Covey recommends developing a personal mission statement and acquiring what he calls the habit of personal leadership so that you can keep steering in the right direction despite changing circumstances. Developing this habit allows you to concentrate most of your energies on activities relevant to your end goal, avoiding distractions and in the process becoming more productive and successful.

Habit 3: Put first things first

The previous habit involves self-leadership, this one is about self-management. Leadership, Covey states, ‘decides what the first things are, and management is the discipline of carrying out your program’. Covey also quotes Peter Drucker, who pointed out that the expression ‘time management’ is something of a misnomer: We have a constant amount of time, no matter what we do; the challenge we face is to manage ourselves. To be an effective manager of yourself, you must organise and execute around priorities.

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Covey introduces the idea of tasks fitting into four quadrants, with ‘important – not important’ on one continuum and ‘urgent – not urgent’ on the other.

Reports, meetings, calls, interruptions and the occasional genuine crisis will drag us into spending time in quadrants I and III.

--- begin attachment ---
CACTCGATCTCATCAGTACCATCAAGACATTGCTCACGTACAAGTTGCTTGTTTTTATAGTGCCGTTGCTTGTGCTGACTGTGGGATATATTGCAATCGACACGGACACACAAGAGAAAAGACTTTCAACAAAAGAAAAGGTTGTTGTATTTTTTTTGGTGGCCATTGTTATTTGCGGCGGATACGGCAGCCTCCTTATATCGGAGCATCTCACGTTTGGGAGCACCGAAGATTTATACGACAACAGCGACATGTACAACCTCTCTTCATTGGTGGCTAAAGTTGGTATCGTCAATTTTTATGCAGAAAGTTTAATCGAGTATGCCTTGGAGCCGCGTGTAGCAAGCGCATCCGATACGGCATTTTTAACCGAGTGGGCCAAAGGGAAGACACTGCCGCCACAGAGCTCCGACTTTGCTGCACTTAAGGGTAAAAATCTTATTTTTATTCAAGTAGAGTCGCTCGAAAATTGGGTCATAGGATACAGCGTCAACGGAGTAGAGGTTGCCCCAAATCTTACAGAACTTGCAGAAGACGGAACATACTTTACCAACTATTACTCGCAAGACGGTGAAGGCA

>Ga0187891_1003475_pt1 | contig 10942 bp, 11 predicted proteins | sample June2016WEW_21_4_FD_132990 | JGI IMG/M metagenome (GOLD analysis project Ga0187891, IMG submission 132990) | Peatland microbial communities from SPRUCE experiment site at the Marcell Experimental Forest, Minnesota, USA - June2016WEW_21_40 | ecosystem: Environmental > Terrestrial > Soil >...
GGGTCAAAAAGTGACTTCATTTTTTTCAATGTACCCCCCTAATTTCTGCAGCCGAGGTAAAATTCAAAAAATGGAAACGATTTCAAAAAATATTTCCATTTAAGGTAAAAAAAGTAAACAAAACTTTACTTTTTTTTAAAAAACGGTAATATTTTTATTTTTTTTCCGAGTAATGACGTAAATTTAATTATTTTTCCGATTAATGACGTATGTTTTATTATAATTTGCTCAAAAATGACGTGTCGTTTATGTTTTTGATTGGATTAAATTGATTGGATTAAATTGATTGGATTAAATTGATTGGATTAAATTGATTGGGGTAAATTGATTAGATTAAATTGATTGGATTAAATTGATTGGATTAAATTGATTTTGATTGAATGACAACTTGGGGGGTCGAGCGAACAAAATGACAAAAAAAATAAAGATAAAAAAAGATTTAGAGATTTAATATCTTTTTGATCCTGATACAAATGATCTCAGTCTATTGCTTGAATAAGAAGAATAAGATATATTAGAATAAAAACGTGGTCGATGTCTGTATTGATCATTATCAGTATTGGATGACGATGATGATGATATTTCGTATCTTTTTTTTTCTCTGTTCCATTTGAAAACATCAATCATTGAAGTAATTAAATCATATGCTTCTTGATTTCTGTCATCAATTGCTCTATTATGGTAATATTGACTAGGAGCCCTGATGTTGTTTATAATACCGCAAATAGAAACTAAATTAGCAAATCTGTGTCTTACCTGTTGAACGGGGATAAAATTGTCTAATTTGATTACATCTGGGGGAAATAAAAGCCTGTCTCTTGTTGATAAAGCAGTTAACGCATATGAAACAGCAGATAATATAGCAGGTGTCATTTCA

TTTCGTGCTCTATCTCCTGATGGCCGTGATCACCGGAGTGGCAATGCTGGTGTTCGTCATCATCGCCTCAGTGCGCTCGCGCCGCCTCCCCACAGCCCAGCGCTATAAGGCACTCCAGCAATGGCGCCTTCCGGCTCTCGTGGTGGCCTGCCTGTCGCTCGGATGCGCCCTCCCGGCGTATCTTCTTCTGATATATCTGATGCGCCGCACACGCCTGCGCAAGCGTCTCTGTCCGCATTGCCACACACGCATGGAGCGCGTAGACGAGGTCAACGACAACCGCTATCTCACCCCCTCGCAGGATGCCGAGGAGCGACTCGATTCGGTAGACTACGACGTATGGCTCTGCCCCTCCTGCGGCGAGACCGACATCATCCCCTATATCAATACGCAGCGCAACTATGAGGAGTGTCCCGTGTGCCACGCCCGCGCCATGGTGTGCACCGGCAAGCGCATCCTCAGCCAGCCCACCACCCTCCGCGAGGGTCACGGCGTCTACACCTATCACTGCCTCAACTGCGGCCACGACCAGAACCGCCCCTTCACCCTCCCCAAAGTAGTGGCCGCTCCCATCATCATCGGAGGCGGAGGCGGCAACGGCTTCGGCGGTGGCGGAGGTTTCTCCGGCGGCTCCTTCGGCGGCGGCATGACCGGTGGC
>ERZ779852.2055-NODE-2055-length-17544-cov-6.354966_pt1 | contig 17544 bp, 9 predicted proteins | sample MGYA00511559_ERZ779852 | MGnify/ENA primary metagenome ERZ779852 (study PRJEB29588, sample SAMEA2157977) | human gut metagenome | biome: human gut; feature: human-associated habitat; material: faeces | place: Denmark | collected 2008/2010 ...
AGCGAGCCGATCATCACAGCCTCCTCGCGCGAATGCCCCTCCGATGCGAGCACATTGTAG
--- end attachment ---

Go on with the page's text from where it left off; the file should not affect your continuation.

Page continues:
Time spent on quadrant IV activities is only for those determined to fail. (Don’t confuse quadrant IV with any of the activities recommended in habit, these are all definitely quadrant II tasks that need to be timetabled into your life.)

Covey recommends a way to up your time on quadrant II tasks. Write down two or three important results you feel you should accomplish during the next seven days. At least some of these goals should be quadrant II activities.

Look at the week ahead with your goals in mind and block out the time each day to achieve them. With your key goals locked in, see what time is left for everything else! How well you succeed depends on how resilient and determined you are in defending your most important priorities.

Habit 4: Think win/win

Covey’s complete description is ‘win/win – or no deal’. This is one of what he calls the ‘paradigms of human interaction’. The others – win/lose, lose/win, lose/lose are to be avoided. He recommends that your attitude should be, ‘I want to win, and I want you to win. If we can’t hammer something out under those conditions, let’s agree that we won’t make a deal this time. Maybe we’ll make one in the future.’

Win/win is based on the assumption that there is plenty for everyone, and that success follows a cooperative approach more naturally than the confrontation of win-or-lose; in short, a sophisticated twist on the glass half full or half empty attitude to life.

Habit 5: Seek first to understand and then to be understood

The key word in mastering this habit is ‘listen’. Listen to your colleagues, family, friends, customers – but not, as Covey states, ‘with intent to reply, to convince, to manipulate. Listen simply to understand, to see how the other party sees things.’ The skill he advocates here is empathy. Covey explains ‘empathy is not sympathy. Sympathy is a form of agreement, a judgment. The essence of emphatic listening is not that you agree with someone; it’s that you fully understand him, emotionally and intellectually’.

Habit 6: Synergise